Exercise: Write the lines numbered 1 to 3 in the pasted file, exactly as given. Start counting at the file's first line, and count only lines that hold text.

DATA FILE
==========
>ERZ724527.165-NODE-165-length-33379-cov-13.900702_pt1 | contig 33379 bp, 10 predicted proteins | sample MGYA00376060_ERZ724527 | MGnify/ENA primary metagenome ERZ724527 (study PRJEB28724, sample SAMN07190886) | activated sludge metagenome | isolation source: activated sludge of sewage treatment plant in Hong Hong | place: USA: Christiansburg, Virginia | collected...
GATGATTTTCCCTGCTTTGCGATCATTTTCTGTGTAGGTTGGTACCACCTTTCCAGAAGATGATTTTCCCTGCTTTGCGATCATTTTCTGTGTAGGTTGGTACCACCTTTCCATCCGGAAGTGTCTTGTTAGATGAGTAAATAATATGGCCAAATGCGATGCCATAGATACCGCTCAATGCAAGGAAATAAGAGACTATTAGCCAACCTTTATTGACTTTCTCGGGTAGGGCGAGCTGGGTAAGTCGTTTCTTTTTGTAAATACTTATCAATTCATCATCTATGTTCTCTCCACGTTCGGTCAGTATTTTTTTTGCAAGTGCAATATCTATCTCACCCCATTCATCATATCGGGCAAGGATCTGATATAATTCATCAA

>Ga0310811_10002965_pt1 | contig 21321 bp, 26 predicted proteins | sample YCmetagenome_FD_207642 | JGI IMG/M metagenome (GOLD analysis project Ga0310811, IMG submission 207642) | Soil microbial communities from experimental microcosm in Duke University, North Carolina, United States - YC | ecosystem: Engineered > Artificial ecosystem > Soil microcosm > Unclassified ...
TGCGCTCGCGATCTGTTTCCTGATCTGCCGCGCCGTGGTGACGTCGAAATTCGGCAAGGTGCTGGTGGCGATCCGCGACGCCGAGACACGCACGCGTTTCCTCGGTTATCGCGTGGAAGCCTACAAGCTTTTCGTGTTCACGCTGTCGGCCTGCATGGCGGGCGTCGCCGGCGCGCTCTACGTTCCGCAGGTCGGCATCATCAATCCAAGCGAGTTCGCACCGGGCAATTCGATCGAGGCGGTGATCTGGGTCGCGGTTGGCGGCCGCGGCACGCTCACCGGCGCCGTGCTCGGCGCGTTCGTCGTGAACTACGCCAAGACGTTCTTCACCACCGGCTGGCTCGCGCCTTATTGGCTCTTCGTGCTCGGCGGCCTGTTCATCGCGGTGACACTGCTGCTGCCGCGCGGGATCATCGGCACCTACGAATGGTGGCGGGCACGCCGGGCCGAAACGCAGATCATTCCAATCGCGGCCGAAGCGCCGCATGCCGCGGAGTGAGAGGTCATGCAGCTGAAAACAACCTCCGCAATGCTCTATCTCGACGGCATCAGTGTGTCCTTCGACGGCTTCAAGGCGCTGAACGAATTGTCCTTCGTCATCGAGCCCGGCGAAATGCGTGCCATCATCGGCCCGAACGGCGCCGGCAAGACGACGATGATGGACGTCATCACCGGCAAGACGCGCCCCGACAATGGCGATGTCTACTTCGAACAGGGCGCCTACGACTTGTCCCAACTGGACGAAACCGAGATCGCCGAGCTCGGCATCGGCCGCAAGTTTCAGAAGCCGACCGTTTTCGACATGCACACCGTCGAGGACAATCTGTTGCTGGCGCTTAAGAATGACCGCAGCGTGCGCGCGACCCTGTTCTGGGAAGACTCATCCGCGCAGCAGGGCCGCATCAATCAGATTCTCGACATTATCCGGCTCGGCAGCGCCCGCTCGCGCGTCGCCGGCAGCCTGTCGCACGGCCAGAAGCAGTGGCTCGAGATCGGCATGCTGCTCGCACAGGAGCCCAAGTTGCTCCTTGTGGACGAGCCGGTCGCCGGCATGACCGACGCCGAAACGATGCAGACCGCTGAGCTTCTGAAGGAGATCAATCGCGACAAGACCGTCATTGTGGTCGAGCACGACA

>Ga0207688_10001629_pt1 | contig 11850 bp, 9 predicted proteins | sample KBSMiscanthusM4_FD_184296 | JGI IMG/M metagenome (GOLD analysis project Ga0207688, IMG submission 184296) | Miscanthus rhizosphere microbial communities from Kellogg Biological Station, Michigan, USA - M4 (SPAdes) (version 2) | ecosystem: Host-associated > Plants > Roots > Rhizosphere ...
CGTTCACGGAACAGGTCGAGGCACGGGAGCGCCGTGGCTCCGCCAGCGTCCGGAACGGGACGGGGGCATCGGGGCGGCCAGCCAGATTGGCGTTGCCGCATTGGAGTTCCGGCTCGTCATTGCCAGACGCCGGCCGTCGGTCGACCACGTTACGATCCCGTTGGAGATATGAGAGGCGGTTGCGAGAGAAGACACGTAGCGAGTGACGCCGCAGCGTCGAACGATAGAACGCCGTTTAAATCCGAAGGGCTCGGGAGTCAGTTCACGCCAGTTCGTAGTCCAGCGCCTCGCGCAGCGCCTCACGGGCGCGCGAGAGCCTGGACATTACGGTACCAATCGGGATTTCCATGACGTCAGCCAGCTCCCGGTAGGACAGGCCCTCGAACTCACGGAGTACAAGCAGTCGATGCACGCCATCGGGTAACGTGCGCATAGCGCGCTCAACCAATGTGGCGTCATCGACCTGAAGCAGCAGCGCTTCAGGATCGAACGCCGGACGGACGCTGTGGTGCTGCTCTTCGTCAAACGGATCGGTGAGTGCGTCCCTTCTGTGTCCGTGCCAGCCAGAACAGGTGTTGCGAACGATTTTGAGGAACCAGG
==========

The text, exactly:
>ERZ724527.165-NODE-165-length-33379-cov-13.900702_pt1 | contig 33379 bp, 10 predicted proteins | sample MGYA00376060_ERZ724527 | MGnify/ENA primary metagenome ERZ724527 (study PRJEB28724, sample SAMN07190886) | activated sludge metagenome | isolation source: activated sludge of sewage treatment plant in Hong Hong | place: USA: Christiansburg, Virginia | collected...
GATGATTTTCCCTGCTTTGCGATCATTTTCTGTGTAGGTTGGTACCACCTTTCCAGAAGATGATTTTCCCTGCTTTGCGATCATTTTCTGTGTAGGTTGGTACCACCTTTCCATCCGGAAGTGTCTTGTTAGATGAGTAAATAATATGGCCAAATGCGATGCCATAGATACCGCTCAATGCAAGGAAATAAGAGACTATTAGCCAACCTTTATTGACTTTCTCGGGTAGGGCGAGCTGGGTAAGTCGTTTCTTTTTGTAAATACTTATCAATTCATCATCTATGTTCTCTCCACGTTCGGTCAGTATTTTTTTTGCAAGTGCAATATCTATCTCACCCCATTCATCATATCGGGCAAGGATCTGATATAATTCATCAA

>Ga0310811_10002965_pt1 | contig 21321 bp, 26 predicted proteins | sample YCmetagenome_FD_207642 | JGI IMG/M metagenome (GOLD analysis project Ga0310811, IMG submission 207642) | Soil microbial communities from experimental microcosm in Duke University, North Carolina, United States - YC | ecosystem: Engineered > Artificial ecosystem > Soil microcosm > Unclassified ...